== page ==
A 10th anniversary tasting in Sydney
Kilchoman’s Peter Wills (youngest son of founder, Anthony Wills) was recently in Sydney as part of Islay distillery’s 10th anniversary celebrations (gee they’re growing up fast!) I first bumped into him over the weekend at The Oak Barrel’s Sydney Whisky Fair, whilst he was presenting as part of Island 2 Island’s trade stand.
Understandably he was being mobbed by fans of the young Islay all weekend, so it was great to be invited along to The Wild Rover’s Campbell Corner Whiskey Co-operative the following Monday for an intimate and casual tasting.
Ten years can sound like a long time. Ten years in the same job is a good stint these days. A ten-year-old mobile phone makes it damn near ancient. Yet ten years in the whisky world seems like nothing, especially when you consider that your next youngest neighbour has been making whisky at least 124 years longer than you. That in itself makes the whole Kilchoman story that much more interesting and exciting to me.
It’s been a good while since we last attended a Kilchoman tasting, so I was quite looking forward to it. First up was a 100% Islay head-to-head, tasting the 4th edition against the 5th edition. Both are solely matured in ex-Buffalo Trace bourbon casks, both are bottled at 50% ABV and both are peated to around 20 parts per million (ppm). The difference then? The 5th edition is slightly older.
I got soft smoke, a creamy vanilla sweetness and light, fruity malty notes on the 4th edition. This was backed up by an oily, tangy palate of fresh citrus (like grapefruit) and a heavy charred note. The 5th edition is certainly cut from the same cloth, but I found the nose to be brighter, with sharper citrus and acidic notes (like fresh cut pineapple), loads of tanginess with a more ashy char as opposed to soft smoke. This was backed up by a dryer, ashy palate with a bit more of a coastal theme going with tangy saline notes and drying smoked hay on the finish. A really interesting head-to-head.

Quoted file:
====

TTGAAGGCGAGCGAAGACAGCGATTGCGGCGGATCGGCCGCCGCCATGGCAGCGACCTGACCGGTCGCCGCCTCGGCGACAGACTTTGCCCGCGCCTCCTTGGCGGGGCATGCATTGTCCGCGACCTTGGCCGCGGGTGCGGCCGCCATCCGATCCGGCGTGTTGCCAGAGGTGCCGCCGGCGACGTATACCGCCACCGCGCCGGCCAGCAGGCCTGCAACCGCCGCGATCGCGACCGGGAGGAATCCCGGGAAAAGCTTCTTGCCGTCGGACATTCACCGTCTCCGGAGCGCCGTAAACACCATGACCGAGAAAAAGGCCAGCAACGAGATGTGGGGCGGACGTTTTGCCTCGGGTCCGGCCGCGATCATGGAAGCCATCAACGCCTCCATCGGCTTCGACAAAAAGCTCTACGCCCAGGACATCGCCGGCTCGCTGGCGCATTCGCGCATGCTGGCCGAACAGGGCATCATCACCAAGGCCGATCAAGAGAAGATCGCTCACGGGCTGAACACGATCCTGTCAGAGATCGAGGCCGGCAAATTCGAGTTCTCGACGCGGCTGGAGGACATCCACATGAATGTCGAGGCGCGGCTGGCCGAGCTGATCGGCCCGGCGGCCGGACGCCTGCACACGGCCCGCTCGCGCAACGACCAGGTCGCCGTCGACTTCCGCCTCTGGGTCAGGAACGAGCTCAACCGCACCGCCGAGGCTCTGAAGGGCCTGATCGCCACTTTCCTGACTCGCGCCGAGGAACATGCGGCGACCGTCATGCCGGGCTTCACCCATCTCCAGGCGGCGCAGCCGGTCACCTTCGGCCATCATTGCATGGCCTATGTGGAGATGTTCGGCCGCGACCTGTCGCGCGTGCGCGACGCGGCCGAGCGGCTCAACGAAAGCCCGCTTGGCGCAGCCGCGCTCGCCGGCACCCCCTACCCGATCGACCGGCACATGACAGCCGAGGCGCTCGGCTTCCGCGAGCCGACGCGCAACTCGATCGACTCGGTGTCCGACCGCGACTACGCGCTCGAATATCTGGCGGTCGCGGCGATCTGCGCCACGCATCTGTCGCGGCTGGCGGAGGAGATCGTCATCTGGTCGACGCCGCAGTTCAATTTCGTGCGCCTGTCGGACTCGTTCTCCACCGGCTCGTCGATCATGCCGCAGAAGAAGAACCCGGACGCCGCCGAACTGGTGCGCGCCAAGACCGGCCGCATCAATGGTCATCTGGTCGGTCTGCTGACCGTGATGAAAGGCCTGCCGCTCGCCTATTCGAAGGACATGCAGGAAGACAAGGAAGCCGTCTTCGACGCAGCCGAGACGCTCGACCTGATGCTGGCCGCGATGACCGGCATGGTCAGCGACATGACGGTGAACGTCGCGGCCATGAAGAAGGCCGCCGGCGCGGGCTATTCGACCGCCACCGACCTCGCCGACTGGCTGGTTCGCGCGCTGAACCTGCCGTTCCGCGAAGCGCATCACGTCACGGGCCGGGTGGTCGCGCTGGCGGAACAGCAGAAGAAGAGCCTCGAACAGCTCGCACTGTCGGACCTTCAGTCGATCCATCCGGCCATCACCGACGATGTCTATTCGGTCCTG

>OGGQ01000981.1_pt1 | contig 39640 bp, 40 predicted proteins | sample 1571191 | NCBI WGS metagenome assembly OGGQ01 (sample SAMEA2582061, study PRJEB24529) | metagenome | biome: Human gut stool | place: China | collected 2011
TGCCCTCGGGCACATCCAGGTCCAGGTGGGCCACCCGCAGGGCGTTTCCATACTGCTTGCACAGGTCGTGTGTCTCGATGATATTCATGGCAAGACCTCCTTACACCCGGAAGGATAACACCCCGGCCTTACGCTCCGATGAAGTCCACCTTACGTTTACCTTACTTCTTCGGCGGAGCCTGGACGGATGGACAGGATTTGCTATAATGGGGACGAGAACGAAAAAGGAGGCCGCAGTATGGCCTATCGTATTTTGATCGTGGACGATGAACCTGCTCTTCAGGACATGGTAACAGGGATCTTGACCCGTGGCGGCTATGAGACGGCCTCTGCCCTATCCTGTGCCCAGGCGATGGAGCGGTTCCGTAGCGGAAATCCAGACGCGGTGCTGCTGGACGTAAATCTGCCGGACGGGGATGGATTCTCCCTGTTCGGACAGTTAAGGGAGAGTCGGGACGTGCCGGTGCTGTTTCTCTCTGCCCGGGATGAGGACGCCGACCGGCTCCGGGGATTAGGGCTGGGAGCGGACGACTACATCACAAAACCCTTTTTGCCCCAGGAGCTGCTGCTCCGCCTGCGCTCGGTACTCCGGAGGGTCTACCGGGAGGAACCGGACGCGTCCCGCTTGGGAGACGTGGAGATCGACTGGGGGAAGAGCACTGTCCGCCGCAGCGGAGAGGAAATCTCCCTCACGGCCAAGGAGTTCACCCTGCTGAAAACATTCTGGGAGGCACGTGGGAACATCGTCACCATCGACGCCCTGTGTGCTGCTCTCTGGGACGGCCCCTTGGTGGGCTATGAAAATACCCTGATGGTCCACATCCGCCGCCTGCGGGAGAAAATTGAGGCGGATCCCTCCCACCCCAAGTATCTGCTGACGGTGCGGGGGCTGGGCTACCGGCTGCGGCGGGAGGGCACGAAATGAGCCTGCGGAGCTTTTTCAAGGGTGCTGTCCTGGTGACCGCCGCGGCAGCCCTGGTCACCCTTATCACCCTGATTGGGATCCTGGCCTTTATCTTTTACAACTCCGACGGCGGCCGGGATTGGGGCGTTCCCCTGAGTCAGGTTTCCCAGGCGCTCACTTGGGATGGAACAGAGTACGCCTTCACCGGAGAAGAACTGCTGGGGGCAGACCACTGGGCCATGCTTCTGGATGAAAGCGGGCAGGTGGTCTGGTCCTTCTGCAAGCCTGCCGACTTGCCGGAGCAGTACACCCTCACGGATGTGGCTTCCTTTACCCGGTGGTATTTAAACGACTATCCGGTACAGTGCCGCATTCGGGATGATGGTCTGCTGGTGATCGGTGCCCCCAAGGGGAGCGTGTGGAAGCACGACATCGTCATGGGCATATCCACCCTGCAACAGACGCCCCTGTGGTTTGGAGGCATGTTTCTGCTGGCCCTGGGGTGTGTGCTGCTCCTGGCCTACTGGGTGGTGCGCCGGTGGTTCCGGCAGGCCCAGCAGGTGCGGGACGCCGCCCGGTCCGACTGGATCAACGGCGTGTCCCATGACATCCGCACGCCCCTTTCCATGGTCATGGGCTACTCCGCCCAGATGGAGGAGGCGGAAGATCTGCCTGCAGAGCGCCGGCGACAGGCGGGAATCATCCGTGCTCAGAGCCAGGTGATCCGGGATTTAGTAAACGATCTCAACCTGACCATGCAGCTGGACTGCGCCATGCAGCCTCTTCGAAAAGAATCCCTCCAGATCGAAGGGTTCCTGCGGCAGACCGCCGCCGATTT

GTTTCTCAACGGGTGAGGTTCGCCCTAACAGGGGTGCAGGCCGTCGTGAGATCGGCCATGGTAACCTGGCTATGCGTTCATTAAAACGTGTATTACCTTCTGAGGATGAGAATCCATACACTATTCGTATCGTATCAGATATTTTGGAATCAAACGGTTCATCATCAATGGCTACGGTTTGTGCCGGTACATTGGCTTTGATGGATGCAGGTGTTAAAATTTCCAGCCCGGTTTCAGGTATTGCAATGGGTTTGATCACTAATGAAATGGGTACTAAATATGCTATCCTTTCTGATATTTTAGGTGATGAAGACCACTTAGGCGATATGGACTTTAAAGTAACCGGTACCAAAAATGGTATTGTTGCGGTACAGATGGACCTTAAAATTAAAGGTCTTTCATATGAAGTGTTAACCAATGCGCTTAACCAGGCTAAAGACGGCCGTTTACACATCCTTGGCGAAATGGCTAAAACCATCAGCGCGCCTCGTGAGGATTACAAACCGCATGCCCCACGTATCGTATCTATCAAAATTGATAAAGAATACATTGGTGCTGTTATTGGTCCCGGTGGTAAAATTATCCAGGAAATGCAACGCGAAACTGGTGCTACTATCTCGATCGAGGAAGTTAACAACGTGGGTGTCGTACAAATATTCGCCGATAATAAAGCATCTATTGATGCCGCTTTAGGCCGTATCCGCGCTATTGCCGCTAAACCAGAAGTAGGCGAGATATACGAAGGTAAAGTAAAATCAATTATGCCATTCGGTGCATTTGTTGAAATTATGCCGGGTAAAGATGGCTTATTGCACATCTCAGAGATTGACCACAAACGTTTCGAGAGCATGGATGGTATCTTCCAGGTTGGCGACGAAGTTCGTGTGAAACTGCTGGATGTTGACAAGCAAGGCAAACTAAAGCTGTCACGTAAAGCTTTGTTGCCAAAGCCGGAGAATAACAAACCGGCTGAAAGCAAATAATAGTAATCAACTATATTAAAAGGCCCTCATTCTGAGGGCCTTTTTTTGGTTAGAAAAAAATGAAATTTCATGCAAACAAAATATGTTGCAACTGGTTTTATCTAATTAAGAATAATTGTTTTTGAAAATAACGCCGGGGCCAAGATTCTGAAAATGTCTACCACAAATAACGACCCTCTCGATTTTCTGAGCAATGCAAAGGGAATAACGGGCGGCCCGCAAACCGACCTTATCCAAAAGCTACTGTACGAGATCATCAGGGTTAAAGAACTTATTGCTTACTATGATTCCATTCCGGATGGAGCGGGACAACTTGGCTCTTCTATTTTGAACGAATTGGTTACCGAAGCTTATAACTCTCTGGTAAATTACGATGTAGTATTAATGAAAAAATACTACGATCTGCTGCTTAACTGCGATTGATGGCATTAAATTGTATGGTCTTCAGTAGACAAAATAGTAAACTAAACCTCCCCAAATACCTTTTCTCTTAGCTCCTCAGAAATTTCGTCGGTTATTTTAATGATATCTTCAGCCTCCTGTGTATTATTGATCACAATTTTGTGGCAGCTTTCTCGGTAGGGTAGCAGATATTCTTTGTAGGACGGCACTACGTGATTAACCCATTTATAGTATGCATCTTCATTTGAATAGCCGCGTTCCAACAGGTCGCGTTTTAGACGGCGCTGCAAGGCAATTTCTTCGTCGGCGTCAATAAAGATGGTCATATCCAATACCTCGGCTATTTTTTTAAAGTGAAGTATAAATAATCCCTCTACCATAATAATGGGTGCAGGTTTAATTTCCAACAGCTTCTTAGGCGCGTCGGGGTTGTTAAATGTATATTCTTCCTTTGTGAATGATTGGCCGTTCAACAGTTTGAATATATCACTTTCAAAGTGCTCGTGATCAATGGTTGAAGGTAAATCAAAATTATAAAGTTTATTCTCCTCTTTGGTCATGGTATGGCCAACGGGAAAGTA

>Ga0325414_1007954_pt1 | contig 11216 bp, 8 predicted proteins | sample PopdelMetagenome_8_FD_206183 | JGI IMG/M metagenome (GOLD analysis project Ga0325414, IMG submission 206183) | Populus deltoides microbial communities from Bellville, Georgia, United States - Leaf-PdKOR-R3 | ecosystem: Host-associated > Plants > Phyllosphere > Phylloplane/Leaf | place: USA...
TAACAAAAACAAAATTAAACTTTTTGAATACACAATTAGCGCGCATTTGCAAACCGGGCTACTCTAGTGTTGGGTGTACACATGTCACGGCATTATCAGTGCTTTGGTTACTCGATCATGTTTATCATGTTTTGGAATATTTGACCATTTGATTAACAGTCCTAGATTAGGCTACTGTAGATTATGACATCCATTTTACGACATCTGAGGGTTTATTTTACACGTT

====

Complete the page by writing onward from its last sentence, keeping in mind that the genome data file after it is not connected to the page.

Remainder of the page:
Next up was the mainstay in their range, the Machir Bay, which I’ve tasted (and enjoyed) on a number of occasions before. Bottled at 46% ABV with some ex-sherry cask in the mix, I find it softer yet richer, with sweet vanilla on the nose, ripe fruit, bananas, a faint hint of strawberry sponge and light peat. The palate is sweet and mellow at first, with a rich peaty tang at the back. I found it more earthy, combining tropical fruit notes with the peat being slightly less apparent than the 100% Islay expressions.
The 2007 vintage six and a half year old was up next, again bottled at 46% ABV. I found this dryer and ashier again on the nose, but a bit more balanced than the 100% Islay. Ashy hay notes, fresh and zesty. The palate echoed the nose closely with earthy peat notes at the back and fresh zesty notes at the front (tropical fruits like green mango and pawpaw). The smoke wasn’t there, but the peat was evident on the finish, which was longer. This tasted the most mature of the lot.
We then moved into full-proof territory, with the 59.2% Original Cask Strength. One nosing of this and I was hooked. Super creamy and round on the nose, smooth smoke, buttery vanilla, zesty lemon meringue desserts with a light alcohol prickle. I found the palate oily and rich, loaded with zesty charred flavours. It was ashy, dry and tangy, with salted caramel notes and a long, peat laden, cheek tingling finish.
Kilchoman at cask strength is a very enjoyable thing. I’ve had the pleasure of tasting a couple of single casks over the years and now the Original Cask Strength too, and I’m a fan.
We finished on the sherry-matured Loch Gorm (which I’ve tasted here and here), whilst Peter shared some great stories; like flooding the floor with new-make as Anthony was showing some potential investors around, to honouring the ‘barley-to-bottle’ claim of the 100% Islay 1st edition by hand-filling thousands of bottles with teapots.
If you’re wondering whether there’s going to be an anniversary bottling, the answer is yes. But it’s very unlikely you’re going to taste it. Kilchoman filled their first cask in December 2005 and auctioned off one single bottle from this cask when it turned three (the minimum legal age). That bottle sold for 5,500 and they plan to bottle another single bottle from that cask and auction it in December this year. So for those of us with shallower pockets, we might have to wait a little longer for a regular ten year old bottling to hit the shelves.
Happy anniversary Kilchoman
Thanks to Peter for coming all this way to share the story of Kilchoman with us and to The Wild Rover for hosting another great whisky tasting.
Over the past decade, Kilchoman have achieved a lot and in my humble opinion and they’re making some great whisky. Yes it’s young and yes it rarely has an age statement. But it’s got loads of flavour and character and it’s fun! I’m looking forward to seeing what the next decade brings for this youngster, but part of me really hopes that they keep releasing these young, bright and vibrant Islays.
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